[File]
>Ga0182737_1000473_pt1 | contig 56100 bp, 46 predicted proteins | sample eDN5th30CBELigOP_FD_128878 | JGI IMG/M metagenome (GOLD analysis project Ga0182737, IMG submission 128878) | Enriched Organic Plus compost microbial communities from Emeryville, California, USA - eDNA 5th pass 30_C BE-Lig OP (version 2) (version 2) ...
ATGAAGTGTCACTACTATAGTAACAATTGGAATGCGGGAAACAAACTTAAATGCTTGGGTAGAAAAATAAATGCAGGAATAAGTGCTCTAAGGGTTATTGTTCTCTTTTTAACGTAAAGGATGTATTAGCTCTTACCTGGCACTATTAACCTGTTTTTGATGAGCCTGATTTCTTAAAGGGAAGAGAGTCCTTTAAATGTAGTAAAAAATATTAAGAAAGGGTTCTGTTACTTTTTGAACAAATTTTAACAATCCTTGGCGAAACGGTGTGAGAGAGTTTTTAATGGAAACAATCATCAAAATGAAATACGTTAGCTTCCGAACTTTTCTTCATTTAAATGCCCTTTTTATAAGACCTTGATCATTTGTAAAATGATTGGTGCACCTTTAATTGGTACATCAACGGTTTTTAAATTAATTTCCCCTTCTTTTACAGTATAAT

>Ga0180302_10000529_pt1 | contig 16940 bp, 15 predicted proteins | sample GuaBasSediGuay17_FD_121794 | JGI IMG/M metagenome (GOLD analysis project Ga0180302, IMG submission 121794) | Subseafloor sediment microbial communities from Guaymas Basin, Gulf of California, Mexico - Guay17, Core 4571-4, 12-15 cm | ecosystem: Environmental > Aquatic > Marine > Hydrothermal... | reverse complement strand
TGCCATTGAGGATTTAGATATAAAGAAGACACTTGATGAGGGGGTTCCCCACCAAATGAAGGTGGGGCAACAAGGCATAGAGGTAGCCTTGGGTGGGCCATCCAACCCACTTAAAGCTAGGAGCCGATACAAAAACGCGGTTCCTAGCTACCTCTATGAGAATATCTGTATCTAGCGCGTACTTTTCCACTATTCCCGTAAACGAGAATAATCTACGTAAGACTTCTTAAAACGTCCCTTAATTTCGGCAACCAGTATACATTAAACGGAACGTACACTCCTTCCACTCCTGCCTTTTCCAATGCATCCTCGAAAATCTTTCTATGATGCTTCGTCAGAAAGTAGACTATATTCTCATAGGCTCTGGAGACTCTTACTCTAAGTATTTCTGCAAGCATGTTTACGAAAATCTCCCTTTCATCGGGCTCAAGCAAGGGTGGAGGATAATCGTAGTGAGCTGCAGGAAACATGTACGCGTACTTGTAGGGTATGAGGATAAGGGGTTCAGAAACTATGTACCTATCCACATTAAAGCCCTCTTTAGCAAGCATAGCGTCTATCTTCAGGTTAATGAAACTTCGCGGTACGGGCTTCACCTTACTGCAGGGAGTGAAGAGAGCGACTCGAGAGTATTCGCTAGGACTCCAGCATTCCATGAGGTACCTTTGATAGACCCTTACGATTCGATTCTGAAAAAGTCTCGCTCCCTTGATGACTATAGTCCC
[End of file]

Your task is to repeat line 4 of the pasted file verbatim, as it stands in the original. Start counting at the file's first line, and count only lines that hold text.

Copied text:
TGCCATTGAGGATTTAGATATAAAGAAGACACTTGATGAGGGGGTTCCCCACCAAATGAAGGTGGGGCAACAAGGCATAGAGGTAGCCTTGGGTGGGCCATCCAACCCACTTAAAGCTAGGAGCCGATACAAAAACGCGGTTCCTAGCTACCTCTATGAGAATATCTGTATCTAGCGCGTACTTTTCCACTATTCCCGTAAACGAGAATAATCTACGTAAGACTTCTTAAAACGTCCCTTAATTTCGGCAACCAGTATACATTAAACGGAACGTACACTCCTTCCACTCCTGCCTTTTCCAATGCATCCTCGAAAATCTTTCTATGATGCTTCGTCAGAAAGTAGACTATATTCTCATAGGCTCTGGAGACTCTTACTCTAAGTATTTCTGCAAGCATGTTTACGAAAATCTCCCTTTCATCGGGCTCAAGCAAGGGTGGAGGATAATCGTAGTGAGCTGCAGGAAACATGTACGCGTACTTGTAGGGTATGAGGATAAGGGGTTCAGAAACTATGTACCTATCCACATTAAAGCCCTCTTTAGCAAGCATAGCGTCTATCTTCAGGTTAATGAAACTTCGCGGTACGGGCTTCACCTTACTGCAGGGAGTGAAGAGAGCGACTCGAGAGTATTCGCTAGGACTCCAGCATTCCATGAGGTACCTTTGATAGACCCTTACGATTCGATTCTGAAAAAGTCTCGCTCCCTTGATGACTATAGTCCC